When I do guest posts like this, I always as the blog owners for topic suggestions. Partly because I want to address stuff THEY are interested in. Also because I run out of ideas, alas. So, I’ve gone to this policy of sure, I’ll do a guest post, but give me a subject! This has turned out to be really interesting because book bloggers pose really good questions.
In this case, one of the gals here at Guilty Pleasures suggested that I “talk a little bit about this series as it's a fantasy romance series which I've been told is kind of unusual.”
Hmm. Yes. Yes indeed.
Fantasy romance IS unusual because it’s an emerging genre, which also makes it exciting! For example, I just returned (as I write this) from the RT Booklovers Convention, where I received a gorgeous SHINY trophy for the first book in my Twelve Kingdoms trilogy, The Mark of the Tala, and where the second book, The Tears of the Rose, was nominated along with three others for Best Fantasy Romance of the year—the first time RT Book Reviews gave awards in this genre.
I also had a chance to have a long conversation with the lovely writer who won the Best Fantasy Romance award, Grace Draven, and compare notes with her. We both started writing in this subgenre before we knew what it was—and it seems to have appeared since 2010 and hugely grown in the last couple of years. Neither of us planned this. We both kind of stumbled into it, by writing the stories our hearts led us to.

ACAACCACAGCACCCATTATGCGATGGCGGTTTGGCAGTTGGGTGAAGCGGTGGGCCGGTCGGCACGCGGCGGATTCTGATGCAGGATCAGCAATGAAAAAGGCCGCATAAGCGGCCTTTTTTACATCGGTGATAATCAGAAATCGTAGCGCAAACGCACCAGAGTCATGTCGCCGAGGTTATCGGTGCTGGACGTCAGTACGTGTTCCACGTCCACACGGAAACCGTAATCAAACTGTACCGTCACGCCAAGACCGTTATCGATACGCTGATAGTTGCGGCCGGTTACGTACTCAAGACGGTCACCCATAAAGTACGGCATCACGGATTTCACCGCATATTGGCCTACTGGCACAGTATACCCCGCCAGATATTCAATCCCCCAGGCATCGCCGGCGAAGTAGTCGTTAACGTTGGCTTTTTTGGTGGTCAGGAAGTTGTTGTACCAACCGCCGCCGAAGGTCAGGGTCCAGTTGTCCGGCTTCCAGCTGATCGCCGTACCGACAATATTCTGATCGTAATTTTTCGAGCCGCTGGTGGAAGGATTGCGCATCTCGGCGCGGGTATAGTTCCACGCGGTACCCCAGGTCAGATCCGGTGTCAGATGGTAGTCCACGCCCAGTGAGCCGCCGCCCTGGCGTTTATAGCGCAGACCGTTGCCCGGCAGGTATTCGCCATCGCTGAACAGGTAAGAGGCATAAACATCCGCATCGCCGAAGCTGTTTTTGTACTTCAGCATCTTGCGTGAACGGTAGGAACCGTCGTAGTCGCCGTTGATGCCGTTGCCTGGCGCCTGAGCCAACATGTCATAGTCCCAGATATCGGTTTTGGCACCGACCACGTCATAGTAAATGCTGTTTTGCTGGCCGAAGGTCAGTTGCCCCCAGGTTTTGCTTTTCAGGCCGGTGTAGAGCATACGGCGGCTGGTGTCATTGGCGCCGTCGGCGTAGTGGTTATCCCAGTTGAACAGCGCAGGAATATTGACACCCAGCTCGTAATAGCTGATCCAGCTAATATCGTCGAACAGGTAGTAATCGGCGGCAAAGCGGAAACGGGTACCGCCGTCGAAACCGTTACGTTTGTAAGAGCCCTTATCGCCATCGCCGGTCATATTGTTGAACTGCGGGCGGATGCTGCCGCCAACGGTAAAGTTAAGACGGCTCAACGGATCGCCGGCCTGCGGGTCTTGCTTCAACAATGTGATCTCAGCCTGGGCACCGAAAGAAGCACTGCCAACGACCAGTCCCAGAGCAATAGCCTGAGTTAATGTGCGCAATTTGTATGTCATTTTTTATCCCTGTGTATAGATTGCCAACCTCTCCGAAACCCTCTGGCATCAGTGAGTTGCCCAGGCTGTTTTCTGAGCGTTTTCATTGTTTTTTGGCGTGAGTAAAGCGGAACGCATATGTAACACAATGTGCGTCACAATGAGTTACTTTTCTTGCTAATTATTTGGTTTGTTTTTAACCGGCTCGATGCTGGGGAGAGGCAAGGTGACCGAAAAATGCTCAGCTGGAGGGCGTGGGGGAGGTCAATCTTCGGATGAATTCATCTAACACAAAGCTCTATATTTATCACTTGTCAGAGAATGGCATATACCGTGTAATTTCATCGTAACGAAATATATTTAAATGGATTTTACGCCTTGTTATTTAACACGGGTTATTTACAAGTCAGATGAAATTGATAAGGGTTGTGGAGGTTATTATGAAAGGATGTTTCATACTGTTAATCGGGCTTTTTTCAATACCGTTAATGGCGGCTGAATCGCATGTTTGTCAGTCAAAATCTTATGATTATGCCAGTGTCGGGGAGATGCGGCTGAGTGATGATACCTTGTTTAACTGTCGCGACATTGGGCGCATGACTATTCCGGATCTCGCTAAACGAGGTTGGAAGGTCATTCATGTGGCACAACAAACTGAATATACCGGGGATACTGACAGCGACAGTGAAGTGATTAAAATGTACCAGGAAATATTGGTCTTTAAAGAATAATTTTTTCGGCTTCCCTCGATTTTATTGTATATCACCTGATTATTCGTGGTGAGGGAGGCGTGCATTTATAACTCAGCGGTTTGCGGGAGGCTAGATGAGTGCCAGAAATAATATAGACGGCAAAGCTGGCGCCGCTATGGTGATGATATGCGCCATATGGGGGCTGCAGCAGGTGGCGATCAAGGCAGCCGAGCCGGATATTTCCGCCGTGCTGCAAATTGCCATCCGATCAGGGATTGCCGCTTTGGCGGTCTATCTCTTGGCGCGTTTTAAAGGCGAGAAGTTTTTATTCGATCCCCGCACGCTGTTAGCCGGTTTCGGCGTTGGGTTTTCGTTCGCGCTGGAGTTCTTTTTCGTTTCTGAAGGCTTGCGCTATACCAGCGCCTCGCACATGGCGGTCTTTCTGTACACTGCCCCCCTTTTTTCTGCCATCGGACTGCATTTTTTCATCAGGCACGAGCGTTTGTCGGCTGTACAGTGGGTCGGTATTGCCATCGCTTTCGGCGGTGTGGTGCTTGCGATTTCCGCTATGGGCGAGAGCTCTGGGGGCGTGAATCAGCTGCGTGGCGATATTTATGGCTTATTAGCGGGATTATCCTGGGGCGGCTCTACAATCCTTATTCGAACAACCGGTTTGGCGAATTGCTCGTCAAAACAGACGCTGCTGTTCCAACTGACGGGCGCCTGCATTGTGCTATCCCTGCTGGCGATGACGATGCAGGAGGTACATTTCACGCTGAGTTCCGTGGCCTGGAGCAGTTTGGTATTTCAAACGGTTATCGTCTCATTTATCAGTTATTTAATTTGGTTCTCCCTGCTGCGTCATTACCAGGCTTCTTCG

For me, I started this series for two reasons. I had a vivid dream that became the core vision of The Mark of the Tala. I also wanted to write about the story meme of the three princesses, each more beautiful than the last. I’ve always been strongly drawn to fairy tales—I’ve read all the “colors” and have a large collection, the older, the better. It’s fascinating to me the way women, particularly princesses, form the core of many fairy tales, but—as happens with female characters far too often, particularly in newer story versions—they can be simply placeholders for male action. (The dreaded woman in the refrigerator story trope.) I wanted to write about the fairy tale, the adventure, but from the woman’s perspective.
Basically, I wanted MY fairy tale. All the adventure, magic, character growth, romance, sex and associated fun. So I put all of that in, because it made me happy to do it!
I won’t say that I didn’t care about writing to genre. It took me a long time to sell my books because I didn’t write to genre. (I had another Fantasy Romance trilogy before this, A Covenant of Thorns.) I *tried* writing to genre and I’m simply not good at it. My brain works in weird ways, I think. That’s why this topic tickled me. “Kind of unusual.” Practically my middle name!
So, I love, love, love that my weird way of telling a story is becoming a popular subgenre. I get to write two more books after The Talon of the Hawk, book 3 that came out on May 26. (It’s pretty awesome how much all the women LOVE seeing my eldest princess with a big sword on the cover.) After that, who knows??
Probably a whole lot more like this.
*previously published on Guilty Pleasures in 2015*
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